Doris was postmistress and, before the days of dial phones, also worked a switchboard as the community's telephone operator. She knew all and told all.

She greeted them that night as the two boys drove up and parked in the weeds near her front door. She'd been sitting there on an aluminum lawn chair under the yellow porch light with Dwight, a big man in farmer's overalls. The two of them were smoking cigarettes and drinking beer.

"Just taking in the night air," she explained. She was thin and raw-boned, her hair permed in tight curls.

"Where's your truck, Dwight?" Virgil said, looking around, though he knew it would be parked over at the tavern, where it would give people no reason to talk, even though Dwight and Doris had been a pair for years and fooled nobody.

"Why don't the two of you just get married?" Virgil had asked her once.

"He takes up too much room in the bed," she'd said flatly. "I'd never get my beauty sleep."

The two boys went inside, where all the lights were on and the small rooms were arranged in the kind of thoughtful order of someone who lives alone—framed photos in a cabinet, starched doilies, a collection of china milk cows, a painting of a matador on black velvet, and a lady-head vase with artificial flowers.

Virgil's room was almost bare by comparison, as it had been since Reg had moved out. A few baseball pictures torn from Sports Illustrated were taped to the wall. There was an oval braided rug on the floor, and the bedspread had a repeating pattern of mustangs with wind-tossed manes and tails. It was old as Virgil and Reg and the bed itself.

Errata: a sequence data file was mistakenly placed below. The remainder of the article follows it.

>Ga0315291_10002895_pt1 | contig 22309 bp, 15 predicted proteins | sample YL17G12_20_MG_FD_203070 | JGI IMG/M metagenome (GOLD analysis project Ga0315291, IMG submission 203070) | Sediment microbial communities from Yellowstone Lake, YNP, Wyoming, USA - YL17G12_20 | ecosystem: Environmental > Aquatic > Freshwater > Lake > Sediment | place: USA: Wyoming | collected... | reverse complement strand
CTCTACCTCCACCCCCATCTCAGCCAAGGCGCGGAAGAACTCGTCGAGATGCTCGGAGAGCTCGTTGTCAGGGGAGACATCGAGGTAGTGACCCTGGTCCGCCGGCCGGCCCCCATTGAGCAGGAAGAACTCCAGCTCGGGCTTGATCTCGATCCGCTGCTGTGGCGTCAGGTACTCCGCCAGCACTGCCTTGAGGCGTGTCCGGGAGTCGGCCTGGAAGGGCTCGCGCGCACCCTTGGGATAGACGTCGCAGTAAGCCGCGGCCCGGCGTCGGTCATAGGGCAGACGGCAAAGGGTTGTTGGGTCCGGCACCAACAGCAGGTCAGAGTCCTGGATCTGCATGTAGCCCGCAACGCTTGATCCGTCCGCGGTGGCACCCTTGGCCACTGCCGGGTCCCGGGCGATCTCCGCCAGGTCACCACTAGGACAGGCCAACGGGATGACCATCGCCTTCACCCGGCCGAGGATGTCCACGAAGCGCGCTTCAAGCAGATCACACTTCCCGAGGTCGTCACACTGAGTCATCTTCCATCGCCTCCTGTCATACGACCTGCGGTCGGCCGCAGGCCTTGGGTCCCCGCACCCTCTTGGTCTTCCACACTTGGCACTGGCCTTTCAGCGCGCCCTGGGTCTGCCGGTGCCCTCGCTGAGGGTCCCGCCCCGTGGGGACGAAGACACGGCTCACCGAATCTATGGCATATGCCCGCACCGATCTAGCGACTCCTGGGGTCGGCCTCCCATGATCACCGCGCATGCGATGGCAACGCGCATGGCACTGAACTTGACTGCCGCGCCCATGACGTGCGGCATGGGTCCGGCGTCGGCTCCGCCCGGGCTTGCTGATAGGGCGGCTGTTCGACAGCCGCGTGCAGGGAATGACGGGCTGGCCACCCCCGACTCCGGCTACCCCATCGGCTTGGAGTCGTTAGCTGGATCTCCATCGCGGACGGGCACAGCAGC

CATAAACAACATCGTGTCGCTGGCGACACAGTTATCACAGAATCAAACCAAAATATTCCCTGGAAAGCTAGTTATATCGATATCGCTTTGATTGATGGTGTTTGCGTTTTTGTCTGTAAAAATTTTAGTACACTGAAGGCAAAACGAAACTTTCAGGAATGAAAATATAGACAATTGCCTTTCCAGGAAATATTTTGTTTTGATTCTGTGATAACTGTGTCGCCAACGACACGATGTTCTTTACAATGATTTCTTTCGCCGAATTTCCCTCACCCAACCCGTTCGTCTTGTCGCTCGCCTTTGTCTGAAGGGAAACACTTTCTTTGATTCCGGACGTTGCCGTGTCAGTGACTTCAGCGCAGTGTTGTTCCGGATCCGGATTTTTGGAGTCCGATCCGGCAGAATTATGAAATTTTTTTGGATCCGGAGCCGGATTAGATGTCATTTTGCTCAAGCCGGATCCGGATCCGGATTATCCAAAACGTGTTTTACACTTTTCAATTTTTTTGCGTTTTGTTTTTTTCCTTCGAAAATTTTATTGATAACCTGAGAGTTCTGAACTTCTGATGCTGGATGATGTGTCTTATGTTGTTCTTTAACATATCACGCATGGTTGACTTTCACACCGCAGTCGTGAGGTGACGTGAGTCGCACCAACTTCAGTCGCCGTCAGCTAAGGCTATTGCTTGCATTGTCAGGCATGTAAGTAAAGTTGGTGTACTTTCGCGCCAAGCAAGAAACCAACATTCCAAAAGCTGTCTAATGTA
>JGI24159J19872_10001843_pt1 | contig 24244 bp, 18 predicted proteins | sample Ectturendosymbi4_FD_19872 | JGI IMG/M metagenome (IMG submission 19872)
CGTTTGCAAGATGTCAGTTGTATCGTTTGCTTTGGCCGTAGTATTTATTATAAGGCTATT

He felt Brian get quiet a moment as they walked into the room. Or maybe what he felt was something in himself as he realized that this is where they would spend the night. Here together under those mustangs.

Unlike any ordinary night, alone as the hours ticked by in this darkened room, with only moonlight in the window and in the summer the sound of crickets outside and for a few minutes very late the silence broken by distance voices from the tavern when it closed and the last customers driving off and away.

His heart quickened now, and he was torn between wanting to get undressed and into bed and wanting time to slow down so he could enjoy every minute of this.

Brian was making some comments about his baseball pictures. Along with them was a photo of their team, cut from the local newspaper, the two of them standing together in the back row, unsmiling.

"Let's look invincible," Brian had said that day as they stood in their uniforms waiting for the photographer to set up his camera.

Virgil wasn't sure what the word meant, but when Brian stuck out his chest and stood at attention like a soldier, he got a rough idea and did the same.

"You read these?" Brian asked glancing at the paperbacks lined up on the top of his dresser. They were mostly detective stories and westerns.